Colonial Bancgroup

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Colonial BancGroup Inc. was a bank holding company headquartered in Montgomery, Alabama, USA that failed in 2009. It was a financial services company that, through its subsidiaries, provided diversified services, including retail and commercial banking, wealth management services, mortgage banking and insurance. The company was in the top 50 largest banks in the US prior to its failure and its subsidiary, Colonial Bank, operated 346 branches in the states of Alabama, Georgia, Florida, Nevada and Texas.

The company ran into problems after it was revealed that it had bought $1 billion in mortgages from Taylor, Bean & Whitaker that Taylor Bean had forged, in one of the biggest fraud cases in history.[1] On June 3, 2011 it filed for chapter 11 bankruptcy. The banking assets and branches were sold to BB&T bank under a Federal Deposit Insurance Corporation (FDIC) brokered deal.


The Bank was founded in 1974 in Montgomery, Alabama as Southland Bancorporation. The company changed its name to The Colonial BancGroup, Inc. in 1981.[2]

The principal activity of the BancGroup was to supervise and coordinate the business of its subsidiaries, and to provide them with capital and services. The BancGroup derived substantially all of its income from dividends received from Colonial Bank, it's banking subsidiary. The BancGroup's subsidiary Colonial Brokerage, Inc. provided full service and discount brokerage services and investment advice. The BancGroup had interests in several residential and commercial real estate developments located in the southeastern United States, as well as two in the central Texas area.

On January 31, 2006, Colonial Bank sold its interest in Goldleaf Technologies, Inc., which provides Internet and automated clearing house services to community banks.

At the end of the fourth quarter of 2008, Colonial Bancgroup had a Texas ratio of 53.4%, up from a figure of 25% in the first quarter of 2008.[3]

Taylor, Bean & Whitaker Mortgage fraud[edit]

Between 2004 and 2009 management at Taylor, Bean & Whitaker fraudulently sold $400 million worth of fake mortgages to Colonial with the help of a Colonial bank executive. Court records show, the conspirators, in a scheme they called “Plan B,” sent mortgage data to Colonial Bank for loans that didn't exist or that Taylor Bean had already committed or sold to other third-party investors. The fraud in total would cost colonial $1.9 Billion.[4]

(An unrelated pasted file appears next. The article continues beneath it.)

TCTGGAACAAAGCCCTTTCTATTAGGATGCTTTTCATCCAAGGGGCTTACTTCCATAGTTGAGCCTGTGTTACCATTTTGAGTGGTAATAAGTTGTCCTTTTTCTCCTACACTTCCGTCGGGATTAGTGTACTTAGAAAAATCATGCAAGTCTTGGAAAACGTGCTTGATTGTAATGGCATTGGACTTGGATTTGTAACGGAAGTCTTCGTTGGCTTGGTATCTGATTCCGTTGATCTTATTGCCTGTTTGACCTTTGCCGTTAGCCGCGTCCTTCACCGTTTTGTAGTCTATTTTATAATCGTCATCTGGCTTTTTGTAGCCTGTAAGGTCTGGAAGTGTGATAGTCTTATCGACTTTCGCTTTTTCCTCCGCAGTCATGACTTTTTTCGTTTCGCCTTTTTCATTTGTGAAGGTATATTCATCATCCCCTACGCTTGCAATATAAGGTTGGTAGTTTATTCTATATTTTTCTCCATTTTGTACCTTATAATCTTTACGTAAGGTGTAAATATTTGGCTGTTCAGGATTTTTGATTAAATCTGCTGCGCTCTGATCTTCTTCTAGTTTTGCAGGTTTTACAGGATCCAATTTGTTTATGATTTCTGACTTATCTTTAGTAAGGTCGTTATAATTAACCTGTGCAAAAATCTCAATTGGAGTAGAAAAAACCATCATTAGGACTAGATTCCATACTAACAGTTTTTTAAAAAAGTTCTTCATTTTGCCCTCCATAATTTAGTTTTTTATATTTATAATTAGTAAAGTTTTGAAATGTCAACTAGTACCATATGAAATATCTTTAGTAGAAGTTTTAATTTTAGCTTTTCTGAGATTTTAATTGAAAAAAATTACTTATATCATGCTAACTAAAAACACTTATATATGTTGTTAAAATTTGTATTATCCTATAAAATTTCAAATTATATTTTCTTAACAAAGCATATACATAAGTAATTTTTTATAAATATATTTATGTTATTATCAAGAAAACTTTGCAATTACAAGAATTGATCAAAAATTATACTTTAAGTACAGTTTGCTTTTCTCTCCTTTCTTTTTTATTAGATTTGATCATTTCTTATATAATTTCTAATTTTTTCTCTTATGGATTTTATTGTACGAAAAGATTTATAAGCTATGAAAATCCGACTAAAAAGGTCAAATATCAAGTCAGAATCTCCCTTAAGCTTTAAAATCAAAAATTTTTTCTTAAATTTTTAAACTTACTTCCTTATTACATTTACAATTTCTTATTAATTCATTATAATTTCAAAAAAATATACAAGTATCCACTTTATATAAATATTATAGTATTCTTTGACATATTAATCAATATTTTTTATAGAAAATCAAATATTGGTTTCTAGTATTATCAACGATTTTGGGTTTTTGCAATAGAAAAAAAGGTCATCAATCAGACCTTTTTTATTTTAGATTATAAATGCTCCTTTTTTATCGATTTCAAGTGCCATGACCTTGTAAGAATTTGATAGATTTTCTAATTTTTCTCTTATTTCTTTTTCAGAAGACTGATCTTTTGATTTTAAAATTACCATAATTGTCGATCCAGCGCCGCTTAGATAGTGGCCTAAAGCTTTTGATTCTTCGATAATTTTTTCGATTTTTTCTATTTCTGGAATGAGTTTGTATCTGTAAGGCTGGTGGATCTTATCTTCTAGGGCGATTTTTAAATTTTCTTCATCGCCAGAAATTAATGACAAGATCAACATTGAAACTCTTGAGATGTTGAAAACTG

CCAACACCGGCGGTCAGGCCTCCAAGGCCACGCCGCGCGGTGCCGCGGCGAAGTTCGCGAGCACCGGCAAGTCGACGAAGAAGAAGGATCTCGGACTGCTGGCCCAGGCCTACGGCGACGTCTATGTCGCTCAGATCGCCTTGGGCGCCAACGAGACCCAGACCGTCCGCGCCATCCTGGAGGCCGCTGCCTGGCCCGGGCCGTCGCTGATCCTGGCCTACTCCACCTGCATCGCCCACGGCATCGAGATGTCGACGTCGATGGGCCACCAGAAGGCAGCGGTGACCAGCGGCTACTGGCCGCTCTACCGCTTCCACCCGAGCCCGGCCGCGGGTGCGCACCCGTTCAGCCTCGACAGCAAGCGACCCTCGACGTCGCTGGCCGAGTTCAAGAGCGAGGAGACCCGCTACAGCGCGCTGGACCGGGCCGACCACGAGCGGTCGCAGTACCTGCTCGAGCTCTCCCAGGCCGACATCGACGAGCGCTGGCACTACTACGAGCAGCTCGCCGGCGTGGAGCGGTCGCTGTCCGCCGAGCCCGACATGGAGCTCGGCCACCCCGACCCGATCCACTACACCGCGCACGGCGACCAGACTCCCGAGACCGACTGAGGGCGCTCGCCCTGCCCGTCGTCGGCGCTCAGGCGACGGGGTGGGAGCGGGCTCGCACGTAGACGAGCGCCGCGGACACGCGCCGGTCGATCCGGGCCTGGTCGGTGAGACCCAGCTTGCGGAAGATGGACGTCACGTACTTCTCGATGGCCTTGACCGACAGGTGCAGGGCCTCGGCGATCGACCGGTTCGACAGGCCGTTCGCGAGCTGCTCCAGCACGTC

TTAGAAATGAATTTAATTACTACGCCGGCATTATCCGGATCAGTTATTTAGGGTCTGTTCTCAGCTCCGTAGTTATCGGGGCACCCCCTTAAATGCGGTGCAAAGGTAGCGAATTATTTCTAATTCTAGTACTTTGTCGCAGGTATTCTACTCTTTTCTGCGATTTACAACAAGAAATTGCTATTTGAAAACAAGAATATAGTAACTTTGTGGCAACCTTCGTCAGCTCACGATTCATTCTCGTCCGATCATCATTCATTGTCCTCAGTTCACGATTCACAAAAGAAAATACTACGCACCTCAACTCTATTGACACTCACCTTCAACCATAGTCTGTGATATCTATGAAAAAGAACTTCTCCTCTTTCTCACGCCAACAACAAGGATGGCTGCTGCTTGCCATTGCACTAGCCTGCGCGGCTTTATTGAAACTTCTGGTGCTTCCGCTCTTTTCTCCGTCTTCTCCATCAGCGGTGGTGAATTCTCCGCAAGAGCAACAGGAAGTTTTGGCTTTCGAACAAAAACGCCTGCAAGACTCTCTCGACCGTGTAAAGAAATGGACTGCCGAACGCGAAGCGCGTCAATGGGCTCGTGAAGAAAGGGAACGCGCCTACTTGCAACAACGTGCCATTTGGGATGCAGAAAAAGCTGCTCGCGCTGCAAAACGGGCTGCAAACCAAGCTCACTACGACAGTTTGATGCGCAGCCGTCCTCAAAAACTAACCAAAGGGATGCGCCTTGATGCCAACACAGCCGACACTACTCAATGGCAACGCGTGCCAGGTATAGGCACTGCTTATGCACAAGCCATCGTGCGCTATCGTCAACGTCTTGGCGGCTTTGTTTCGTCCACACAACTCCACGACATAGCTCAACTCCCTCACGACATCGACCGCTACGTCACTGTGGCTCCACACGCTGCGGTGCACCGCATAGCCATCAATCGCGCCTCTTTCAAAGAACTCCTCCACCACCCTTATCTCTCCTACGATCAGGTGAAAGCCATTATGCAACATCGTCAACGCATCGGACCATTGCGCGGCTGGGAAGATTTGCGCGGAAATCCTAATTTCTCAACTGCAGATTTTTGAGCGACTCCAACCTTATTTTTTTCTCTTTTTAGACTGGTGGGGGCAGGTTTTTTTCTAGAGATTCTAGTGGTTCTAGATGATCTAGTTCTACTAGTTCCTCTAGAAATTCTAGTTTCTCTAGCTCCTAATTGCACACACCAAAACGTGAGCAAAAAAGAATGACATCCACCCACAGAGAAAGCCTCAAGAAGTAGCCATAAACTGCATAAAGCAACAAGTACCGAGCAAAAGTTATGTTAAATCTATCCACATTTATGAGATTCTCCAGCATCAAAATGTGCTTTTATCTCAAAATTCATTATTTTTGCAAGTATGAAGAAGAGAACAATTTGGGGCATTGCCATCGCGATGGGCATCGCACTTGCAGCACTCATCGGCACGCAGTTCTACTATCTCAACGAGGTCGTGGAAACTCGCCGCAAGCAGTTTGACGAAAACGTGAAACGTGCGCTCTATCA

Disclosure and failure[edit]

Colonial disclosed its legal problems on August 4, 2009, stating that federal agents had executed a search warrant at its mortgage warehouse lending offices in Orlando, Fla. and that it had been forced to sign a cease and desist order with the Federal Reserve and regulators at the end of last month in relation to its accounting practices and its recognition of losses.[5][6] On August 14 it was announced that BB&T would buy Colonial's branches and deposits in a deal with the FDIC.[7]

This was the biggest bank failure of 2009.[8] On August 25 Colonial BancGroup filed for Chapter 11 bankruptcy. The bankruptcy case's name is "In re Colonial BancGroup Inc, U.S. Bankruptcy Court, Middle District of Alabama (Montgomery), No. 09-32303".[9]


  1. ^
  2. ^ "Company Overview of Colonial Bancgroup Inc.". Bloomberg. Retrieved July 14, 2013. 
  3. ^ "One in eight lenders may fail, RBC says". Reuters. February 9, 2009. 
  4. ^ "Ex-Taylor Bean President Admits His Role in $1.9 Billion Financial Fraud". Bloomberg. Mar 15, 2011. 
  5. ^ Press, CNN (2009-08-15). "BB&T buys Colonial bank; 4 other banks fail - CNN Money". Retrieved 2009-08-15. 
  6. ^ Press, South Florida Business Journal (2009-06-10). "Colonial hit with cease and desist order". Retrieved 2009-08-15. 
  7. ^ Fitzpatrick, Dan; Enrich, David; Crittenden, Michael R. (August 15, 2009). "Major Bank Fails in South". The Wall Street Journal. 
  8. ^ Isidore, Chris; Pepitone, Julianne (August 14, 2009). "BB&T buys Colonial bank; 4 other banks fail". CNN. Retrieved April 30, 2010. 
  9. ^ Stempel, Jonathan (August 26, 2009). "Colonial BancGroup files Chapter 11". Reuters. Retrieved 27 August 2009.